Gilas Pilipinas’ loss to Puerto Rico reminiscent of 1959 FIBA heartbreak

Ignacio Dee
Gilas Pilipinas’ loss to Puerto Rico reminiscent of 1959 FIBA heartbreak
The Philippines' defeat to Puerto Rico this week brings back memories of the 1959 World Championship, when it was once again the smallest player on the court who bedeviled the Philippines

Another ghost from the past eliminated the Philippines from contention for the fourth and last spot in its group, and it was their smallest player who extinguished our flickering hopes to make the knockout phase of the 2014 FIBA World Cup in Seville, Spain. 

NBA veteran JJ Barea, who is listed at six-feet, but seems even smaller, eluded LA Tenorio and Gilas Pilipinas’ defense to lift Puerto Rico to a 77-73 triumph on Wednesday, September 3 in Group B after leading despite the Philippines leading by as much as 12 points in the second quarter.

Coach Chot Reyes told reporters after the game that inexperience in crucial moments weighed on the players as the team will face Senegal tomorrow for a chance to end its winless spell for the last time in this tournament.

Only ten players suited up for Puerto Rico and one coach quoted at an online news website said Gilas Pilipinas should match up well with Puerto Rico. 

Barea’s performance recalled the 1959 World Championship in Chile, where Juan Vicens, who led Puerto Rico to a 76-63 victory that ended the Philippines’ bid to match its best-ever finish of third place in the 1954 tournament in Rio de Janiero.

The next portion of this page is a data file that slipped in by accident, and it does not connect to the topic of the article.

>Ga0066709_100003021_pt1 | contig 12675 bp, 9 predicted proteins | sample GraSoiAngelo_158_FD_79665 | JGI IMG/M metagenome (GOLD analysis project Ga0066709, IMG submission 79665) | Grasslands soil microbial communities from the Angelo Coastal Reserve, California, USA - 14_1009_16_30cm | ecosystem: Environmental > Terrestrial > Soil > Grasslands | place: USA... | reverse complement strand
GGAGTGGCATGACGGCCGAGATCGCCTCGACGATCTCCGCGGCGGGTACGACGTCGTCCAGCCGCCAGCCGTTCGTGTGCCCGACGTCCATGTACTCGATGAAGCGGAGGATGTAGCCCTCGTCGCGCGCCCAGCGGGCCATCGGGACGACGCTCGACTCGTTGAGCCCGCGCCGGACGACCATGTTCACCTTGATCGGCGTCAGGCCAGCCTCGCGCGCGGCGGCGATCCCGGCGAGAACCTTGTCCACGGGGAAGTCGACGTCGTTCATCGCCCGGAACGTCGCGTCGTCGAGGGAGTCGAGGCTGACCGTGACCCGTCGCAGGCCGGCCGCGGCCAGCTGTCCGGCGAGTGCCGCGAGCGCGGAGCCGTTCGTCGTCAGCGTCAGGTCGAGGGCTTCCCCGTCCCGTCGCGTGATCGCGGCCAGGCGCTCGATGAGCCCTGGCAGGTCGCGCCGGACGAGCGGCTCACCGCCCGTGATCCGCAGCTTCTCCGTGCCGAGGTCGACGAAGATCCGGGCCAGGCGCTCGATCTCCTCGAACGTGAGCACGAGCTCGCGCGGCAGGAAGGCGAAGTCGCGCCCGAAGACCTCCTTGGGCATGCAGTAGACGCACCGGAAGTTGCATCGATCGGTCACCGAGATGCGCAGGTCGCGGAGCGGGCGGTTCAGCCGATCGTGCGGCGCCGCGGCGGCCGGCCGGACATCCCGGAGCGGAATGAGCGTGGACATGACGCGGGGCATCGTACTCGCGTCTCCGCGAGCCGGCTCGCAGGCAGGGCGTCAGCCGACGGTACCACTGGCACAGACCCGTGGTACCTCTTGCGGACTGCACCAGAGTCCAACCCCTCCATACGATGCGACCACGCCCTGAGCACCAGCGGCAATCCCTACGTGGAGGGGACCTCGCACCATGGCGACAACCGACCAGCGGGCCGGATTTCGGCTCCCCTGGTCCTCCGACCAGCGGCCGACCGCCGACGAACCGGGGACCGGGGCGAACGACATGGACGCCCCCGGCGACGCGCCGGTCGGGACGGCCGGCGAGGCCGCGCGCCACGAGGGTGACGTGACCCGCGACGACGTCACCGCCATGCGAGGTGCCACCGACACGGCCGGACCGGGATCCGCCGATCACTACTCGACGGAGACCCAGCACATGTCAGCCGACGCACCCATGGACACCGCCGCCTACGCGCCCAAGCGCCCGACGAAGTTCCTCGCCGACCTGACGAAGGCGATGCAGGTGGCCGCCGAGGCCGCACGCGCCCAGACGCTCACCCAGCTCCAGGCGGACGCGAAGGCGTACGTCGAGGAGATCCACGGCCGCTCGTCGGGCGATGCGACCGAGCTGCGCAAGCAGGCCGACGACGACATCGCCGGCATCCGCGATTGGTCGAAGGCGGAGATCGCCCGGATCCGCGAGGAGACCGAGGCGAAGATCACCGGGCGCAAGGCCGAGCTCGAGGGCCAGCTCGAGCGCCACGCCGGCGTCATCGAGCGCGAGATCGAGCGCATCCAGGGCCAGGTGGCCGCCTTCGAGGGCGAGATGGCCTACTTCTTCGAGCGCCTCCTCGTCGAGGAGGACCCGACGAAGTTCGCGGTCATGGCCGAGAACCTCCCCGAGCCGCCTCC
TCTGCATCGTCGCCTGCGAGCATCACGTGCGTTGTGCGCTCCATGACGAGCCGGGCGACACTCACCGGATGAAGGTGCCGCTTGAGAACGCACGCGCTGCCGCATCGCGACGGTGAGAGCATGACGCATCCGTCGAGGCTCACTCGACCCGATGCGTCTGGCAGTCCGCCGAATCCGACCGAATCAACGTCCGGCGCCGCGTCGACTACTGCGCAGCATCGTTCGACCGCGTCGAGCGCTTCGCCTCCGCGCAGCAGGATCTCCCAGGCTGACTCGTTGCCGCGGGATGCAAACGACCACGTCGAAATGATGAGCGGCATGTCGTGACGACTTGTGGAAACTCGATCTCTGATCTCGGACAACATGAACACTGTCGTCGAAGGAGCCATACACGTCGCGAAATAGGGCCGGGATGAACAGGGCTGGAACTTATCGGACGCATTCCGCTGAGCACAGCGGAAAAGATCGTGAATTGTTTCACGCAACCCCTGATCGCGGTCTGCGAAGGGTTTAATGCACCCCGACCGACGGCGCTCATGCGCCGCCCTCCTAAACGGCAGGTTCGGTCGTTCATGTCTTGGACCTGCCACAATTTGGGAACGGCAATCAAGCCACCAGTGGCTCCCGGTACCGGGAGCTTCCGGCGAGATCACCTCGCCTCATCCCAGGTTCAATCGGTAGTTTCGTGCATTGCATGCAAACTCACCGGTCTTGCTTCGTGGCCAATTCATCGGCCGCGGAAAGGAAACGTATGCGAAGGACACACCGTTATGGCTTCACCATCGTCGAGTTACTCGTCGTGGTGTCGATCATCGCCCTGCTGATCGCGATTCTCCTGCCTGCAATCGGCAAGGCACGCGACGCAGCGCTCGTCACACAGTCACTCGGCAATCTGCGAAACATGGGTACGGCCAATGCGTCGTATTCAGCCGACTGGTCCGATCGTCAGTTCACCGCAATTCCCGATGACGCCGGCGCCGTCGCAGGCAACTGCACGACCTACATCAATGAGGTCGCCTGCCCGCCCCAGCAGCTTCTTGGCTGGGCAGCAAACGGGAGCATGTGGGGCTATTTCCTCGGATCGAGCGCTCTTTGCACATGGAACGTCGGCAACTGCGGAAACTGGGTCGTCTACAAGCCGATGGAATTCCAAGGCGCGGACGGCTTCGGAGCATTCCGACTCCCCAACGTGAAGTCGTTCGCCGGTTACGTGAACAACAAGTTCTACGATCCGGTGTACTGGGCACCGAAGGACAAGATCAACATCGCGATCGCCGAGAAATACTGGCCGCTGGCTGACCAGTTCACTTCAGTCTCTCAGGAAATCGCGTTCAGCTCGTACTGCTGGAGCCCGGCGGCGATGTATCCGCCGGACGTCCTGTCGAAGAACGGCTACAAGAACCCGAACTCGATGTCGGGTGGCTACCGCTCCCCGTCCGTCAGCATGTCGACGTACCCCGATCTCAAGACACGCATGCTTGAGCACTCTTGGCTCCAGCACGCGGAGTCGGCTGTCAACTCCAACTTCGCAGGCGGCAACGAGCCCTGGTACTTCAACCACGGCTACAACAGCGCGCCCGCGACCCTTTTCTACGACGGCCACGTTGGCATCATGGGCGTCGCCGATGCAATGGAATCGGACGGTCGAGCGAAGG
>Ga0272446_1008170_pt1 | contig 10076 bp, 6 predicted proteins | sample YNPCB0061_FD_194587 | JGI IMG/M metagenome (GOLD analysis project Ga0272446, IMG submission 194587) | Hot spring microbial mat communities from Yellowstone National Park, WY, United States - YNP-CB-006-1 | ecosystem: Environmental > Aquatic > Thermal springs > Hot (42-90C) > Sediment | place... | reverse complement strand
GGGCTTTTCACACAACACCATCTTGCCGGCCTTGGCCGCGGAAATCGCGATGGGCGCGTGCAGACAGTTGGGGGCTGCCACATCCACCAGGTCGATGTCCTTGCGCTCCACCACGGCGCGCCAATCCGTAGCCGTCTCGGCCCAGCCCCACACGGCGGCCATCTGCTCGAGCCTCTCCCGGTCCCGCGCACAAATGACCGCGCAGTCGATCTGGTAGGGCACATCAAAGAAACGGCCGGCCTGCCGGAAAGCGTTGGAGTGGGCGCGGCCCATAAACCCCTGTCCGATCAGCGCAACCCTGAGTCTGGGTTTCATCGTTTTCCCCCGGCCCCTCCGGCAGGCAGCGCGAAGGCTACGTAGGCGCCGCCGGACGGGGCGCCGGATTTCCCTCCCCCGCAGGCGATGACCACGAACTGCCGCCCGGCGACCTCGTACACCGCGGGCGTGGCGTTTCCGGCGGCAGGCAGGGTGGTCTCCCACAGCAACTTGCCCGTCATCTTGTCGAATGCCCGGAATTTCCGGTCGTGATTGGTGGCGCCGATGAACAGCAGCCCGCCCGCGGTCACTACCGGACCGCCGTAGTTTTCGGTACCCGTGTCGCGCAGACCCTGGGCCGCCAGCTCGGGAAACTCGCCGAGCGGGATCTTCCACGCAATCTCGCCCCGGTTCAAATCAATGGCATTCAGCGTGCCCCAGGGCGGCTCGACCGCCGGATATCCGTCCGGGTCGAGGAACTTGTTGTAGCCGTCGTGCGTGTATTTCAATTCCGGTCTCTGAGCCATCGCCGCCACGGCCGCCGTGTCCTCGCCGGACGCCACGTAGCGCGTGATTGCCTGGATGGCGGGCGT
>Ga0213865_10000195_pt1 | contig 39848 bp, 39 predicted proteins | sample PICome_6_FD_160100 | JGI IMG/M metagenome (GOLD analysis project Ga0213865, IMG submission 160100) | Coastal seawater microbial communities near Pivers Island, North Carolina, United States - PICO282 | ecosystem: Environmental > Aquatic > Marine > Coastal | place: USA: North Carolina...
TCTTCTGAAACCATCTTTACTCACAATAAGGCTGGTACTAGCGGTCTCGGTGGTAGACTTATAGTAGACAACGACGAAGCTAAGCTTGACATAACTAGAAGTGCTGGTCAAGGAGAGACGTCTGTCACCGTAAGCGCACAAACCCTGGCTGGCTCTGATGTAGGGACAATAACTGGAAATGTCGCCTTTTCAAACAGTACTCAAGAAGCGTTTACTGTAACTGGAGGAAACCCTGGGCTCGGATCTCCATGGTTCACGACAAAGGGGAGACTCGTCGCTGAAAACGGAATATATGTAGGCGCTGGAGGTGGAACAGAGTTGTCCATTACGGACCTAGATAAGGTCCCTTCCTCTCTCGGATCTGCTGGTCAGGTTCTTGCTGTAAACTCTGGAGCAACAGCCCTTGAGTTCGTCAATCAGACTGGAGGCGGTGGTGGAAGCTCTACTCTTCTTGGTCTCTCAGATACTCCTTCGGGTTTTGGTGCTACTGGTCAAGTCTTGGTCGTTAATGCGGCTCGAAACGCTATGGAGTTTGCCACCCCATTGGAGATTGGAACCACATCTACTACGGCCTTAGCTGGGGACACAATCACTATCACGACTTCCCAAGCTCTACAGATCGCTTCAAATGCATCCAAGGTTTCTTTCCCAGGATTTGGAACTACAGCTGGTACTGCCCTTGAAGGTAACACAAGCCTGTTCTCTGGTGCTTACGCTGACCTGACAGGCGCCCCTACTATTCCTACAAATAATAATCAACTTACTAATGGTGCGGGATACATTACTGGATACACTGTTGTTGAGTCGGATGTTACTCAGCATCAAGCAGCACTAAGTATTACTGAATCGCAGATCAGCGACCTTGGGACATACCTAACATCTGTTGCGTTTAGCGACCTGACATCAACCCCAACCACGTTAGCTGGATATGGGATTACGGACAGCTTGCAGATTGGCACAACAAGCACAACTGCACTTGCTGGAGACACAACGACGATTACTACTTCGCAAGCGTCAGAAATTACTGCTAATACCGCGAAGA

The Philippines, which beat Uruguay, 68-59 but lost to Bulgaria, 85-61, had to beat Puerto Rico to enter the second round. The Philippines ended in ninth place as it won all of its consolation round games.

Vicens, a 5-foot-9 star guard at Kansas State University under the famous Tex Winter, scored 28 points as he defied four men coach Baby Dalupan threw at him, including the fleet-footed Loreto Carbonnell, who was the Philippines’ top scorer. 

In a forthcoming book on Philippine international basketball campaigns, Dalupan said he told Carbonnell to stick to Vicens, who had mocked two other guards, starting the second half. 

“I limited him to nine points,” related Carbonnell, now a coaching consultant at San Beda. After Carbonnell was given a breather, Vicens literally spewed fire as he finished off the Filipinos. 

Sports columnists were aghast that Puerto Rico’s smallest player proved too difficult for the Filipinos to stop, just like Barea did against LA Tenorio. But Vicens, who has a statue bearing his likeness in front of an arena named after him in Puerto Rico, shot with the left or right and copied the moves of Bob Cousy, the court-general of the Boston Celtics in their early NBA championship years.

The next time the Philippines faced Puerto Rico was in the classification round in the 1960 Olympics. Emilio Achacoso Jr., one of the guards sent by Dalupan to face Vicens, said they were ready for him. “We were waiting for him to transfer (the ball) to his right and we studied how Cousy moved,” said Achacoso in the forthcoming book. 

Vicens had only 11 points but it took a buzzer-beater by Ed Ocampo to beat Puerto Rico, 82-80, and avenge their 1959 loss. Puerto Rico then routed the Philippines in two Olympics; 89-65 in 1968 and 92-72 in 1972.

Will the Philippines end the FIBA World Cup without a win? Will heart, fighting spirit finally prevail over science, experience in coping with high-pressure situations at the world stage? Tomorrow evening, Gilas Pilipinas will roll the dice once more. –

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